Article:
Books can bring us closest to a multicultural experience, through translations across our many languages. “Multicultural” is the buzz word in children’s publishing now. The perception of multiculturalism itself is very cultural. This has been our experience, for instance if you show publishers an Indian book which has stylised illustrations, they might complain and say that the book does not have enough “kings” and “queens”. So they have already decided what an Indian book for children should be like; it should have miniature-style paintings, flowing skirts and long hair. Only then is it an Indian book. If it is different from their conception of an Indian book, then it is not accepted. Then what is multiculturalism about?
Children’s literature in the regional languages reveals phases of vibrancy that are missing in English language publishing. For one, the former has a much longer history; like with all literatures in the regional language, there is an integrity and rootedness in the text that is natural. Writer C S Lewis says, “Writing a children’s story is the best art form for something that you have to say.” Many well known writers explored this art form in our Indian languages – Amir Khusrau, Mirza Ghalib, Mohammed Iqbal, Dr Zakir Husain, Premchand in Hindi; Rabindranath Tagore, Satyajit Ray, Sukumar Ray, Mahasweta Devi. Another striking feature is that poetry, drama, travelogue, nonfiction were all explored. It is only through translations that we can reach this rich and diverse genre to all children. Sharing stories across cultures and languages breaks down barriers. Today, more than ever before, the time is right; a new generation is emerging, a generation that is growing up digital, creating a culture of interaction.
What happens to narratives in translation? Translation is a complex creative process, an area where there is a lot of academic discussion. When it comes to translating books for children, the task is all the more complex as we are also dealing with a young reader’s developing literacy. The challenge for translators and editors of children’s books is that first you have to throw off the baggage that comes with writing for children. Unless we do this and free both language and thought, how can we capture the music of the Indian languages that are enriched by rhymes, rhythms, alliteration and metaphor, particularly in writing for children? Isn’t it this delight that we seek to convey to the English-knowing readers? To go back to the master, Ramanujan: “Translation must not only represent but re-present the original.” To all of us who have been involved in translating for children, this makes immense sense, for there are times we feel as though we have only managed to “re-present” something and not quite represent it closely. We draw comfort from this parable that Ramanujan quotes:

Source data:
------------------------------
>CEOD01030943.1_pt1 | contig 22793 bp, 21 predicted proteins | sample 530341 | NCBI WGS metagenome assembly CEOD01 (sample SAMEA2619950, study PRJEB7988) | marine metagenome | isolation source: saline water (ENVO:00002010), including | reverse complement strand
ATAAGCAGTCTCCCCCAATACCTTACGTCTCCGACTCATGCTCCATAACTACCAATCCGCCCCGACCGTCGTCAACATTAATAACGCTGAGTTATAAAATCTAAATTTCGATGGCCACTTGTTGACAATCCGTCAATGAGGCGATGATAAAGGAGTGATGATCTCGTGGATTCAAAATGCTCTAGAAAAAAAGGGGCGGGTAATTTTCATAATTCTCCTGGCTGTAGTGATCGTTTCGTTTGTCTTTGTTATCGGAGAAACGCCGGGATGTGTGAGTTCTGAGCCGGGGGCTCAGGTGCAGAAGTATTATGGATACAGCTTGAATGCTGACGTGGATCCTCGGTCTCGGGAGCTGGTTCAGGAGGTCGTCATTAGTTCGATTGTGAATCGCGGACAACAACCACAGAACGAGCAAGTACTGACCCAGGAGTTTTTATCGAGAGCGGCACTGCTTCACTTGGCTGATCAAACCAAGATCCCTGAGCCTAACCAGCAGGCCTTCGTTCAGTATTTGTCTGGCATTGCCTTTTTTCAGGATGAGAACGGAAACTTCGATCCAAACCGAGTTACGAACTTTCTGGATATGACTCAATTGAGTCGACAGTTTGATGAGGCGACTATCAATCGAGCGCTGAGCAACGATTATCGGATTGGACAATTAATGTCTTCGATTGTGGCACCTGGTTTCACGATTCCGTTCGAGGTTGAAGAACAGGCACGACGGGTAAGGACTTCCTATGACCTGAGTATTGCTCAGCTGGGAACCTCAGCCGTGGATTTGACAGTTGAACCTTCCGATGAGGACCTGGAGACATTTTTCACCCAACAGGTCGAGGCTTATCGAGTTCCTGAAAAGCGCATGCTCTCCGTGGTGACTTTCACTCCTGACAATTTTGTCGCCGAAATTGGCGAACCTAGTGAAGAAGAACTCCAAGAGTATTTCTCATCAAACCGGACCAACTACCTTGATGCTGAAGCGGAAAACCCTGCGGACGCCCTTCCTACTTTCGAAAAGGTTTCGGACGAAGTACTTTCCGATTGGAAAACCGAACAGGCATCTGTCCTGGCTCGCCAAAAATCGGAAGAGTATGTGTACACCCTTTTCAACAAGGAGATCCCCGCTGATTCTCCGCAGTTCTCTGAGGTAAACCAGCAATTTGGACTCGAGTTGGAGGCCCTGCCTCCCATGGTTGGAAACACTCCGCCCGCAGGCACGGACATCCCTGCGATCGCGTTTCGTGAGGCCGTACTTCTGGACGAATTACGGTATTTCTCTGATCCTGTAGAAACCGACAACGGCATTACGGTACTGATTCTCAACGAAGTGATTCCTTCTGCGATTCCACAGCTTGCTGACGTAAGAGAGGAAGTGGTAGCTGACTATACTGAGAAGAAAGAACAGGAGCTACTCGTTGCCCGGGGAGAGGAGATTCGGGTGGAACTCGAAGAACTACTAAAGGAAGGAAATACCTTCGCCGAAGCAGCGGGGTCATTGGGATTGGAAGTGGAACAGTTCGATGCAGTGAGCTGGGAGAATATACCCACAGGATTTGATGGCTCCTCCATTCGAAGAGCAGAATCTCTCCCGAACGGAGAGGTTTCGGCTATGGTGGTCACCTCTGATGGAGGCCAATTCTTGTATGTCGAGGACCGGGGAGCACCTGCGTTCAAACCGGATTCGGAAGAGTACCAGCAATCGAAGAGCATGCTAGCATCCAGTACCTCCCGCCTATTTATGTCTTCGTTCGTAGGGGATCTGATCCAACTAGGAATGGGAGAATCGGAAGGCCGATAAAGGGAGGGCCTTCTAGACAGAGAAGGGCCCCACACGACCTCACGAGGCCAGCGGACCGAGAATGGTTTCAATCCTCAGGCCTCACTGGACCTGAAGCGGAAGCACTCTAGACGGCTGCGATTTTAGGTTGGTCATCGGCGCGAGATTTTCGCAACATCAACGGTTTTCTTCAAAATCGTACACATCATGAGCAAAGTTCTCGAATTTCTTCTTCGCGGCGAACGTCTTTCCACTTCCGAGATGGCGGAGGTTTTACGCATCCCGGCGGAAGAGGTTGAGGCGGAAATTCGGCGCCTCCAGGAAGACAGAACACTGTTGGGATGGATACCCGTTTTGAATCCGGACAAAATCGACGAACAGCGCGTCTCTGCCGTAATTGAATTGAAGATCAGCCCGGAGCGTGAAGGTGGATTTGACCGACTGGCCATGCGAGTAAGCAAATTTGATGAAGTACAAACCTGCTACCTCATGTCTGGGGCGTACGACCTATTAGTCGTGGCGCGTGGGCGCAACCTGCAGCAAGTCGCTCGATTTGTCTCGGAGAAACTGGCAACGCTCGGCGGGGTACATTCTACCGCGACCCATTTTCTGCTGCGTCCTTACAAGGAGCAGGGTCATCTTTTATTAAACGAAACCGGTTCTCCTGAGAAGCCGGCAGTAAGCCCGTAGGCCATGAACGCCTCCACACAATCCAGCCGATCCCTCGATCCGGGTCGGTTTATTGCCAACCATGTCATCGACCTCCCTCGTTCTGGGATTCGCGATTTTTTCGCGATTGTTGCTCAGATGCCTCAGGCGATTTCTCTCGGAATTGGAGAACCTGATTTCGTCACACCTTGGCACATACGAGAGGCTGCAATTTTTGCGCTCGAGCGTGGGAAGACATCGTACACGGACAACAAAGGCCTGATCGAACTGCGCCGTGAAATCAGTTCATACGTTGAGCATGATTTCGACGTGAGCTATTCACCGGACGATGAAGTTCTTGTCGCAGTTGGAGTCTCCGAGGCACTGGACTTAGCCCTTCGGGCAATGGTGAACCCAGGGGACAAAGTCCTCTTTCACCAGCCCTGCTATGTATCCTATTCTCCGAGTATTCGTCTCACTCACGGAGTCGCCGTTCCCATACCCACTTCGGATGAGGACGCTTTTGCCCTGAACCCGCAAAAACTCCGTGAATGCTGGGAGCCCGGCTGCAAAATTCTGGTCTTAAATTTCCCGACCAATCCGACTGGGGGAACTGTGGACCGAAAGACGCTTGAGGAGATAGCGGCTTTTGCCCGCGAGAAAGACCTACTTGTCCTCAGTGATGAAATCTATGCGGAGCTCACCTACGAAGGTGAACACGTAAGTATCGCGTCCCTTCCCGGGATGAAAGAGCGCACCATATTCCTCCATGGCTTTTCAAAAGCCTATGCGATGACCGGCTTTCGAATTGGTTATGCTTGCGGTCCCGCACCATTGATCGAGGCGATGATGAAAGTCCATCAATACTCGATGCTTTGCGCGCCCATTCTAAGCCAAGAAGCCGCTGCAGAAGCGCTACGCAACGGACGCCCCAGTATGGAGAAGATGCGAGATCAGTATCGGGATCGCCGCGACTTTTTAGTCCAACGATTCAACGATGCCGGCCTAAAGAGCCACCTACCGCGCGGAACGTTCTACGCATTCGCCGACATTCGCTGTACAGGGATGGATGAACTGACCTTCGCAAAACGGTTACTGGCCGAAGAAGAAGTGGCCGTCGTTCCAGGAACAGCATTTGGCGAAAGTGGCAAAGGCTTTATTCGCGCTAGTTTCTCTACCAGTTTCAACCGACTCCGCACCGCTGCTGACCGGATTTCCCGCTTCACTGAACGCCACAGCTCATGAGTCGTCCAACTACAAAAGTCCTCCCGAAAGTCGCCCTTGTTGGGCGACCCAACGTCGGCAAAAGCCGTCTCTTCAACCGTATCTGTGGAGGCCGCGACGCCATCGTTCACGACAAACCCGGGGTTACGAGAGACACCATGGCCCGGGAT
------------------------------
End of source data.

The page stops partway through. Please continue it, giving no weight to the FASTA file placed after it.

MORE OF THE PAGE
“A Chinese emperor ordered a tunnel to be bored through a great mountain. The engineer decided that the best and quickest way to do it was to begin work on both sides of the mountain, after precise measurements. If the measurements were precise enough then the two tunnels would meet in the centre, making a single bar. “But what if they don’t meet?” asked the Emperor. The councillors in their wisdom answered, “If they don’t meet, we will have two tunnels instead of one. So too, if the representation in another language is not close enough, but still succeeds in carrying the poem in some sense, we will have two poems instead of one.” This is echoed in Sukanta Chaudhuri’s translations of Sukumar Ray’s Nonsense Poems.
“Why are they always white children?” asked a five-year-old black girl who was looking at a picture book at the Manhattan nursery school in New York. If you only cared to listen, there are many children’s voices in India that ask similar questions. How many of these children find themselves in the books they read? Some books that do make self-conscious attempts end up reflecting the distorted notions of urban middle class people about rural life.
Textbook writers, who are unfortunately the only writers who write for the readership outside the urban sections, are seriously hampered by their limited view of the power of narrative for children. Why primary education has performed so poorly is a question that is debated all the time among educators and policy makers. As our involvement with children’s books and their reading grows, we are increasingly convinced that the quality of the reading that the majority of children experience is directly related to poor literacy levels, to a large extent.
If we can give all children stories in which they can find themselves, stories in which cultural settings are familiar and relevant, children will find reading interesting and meaningful. There is then a chance of retaining these children long enough to make them literate. The high dropout rate is the usual explanation for poor literacy levels. Books, as much as anything else for children in this country, have to take in the reality of all children’s lives in the present as well as in the past, crossing barriers of class, caste, religion and language; only then can we dare to hope that our future generations will build a borderless world.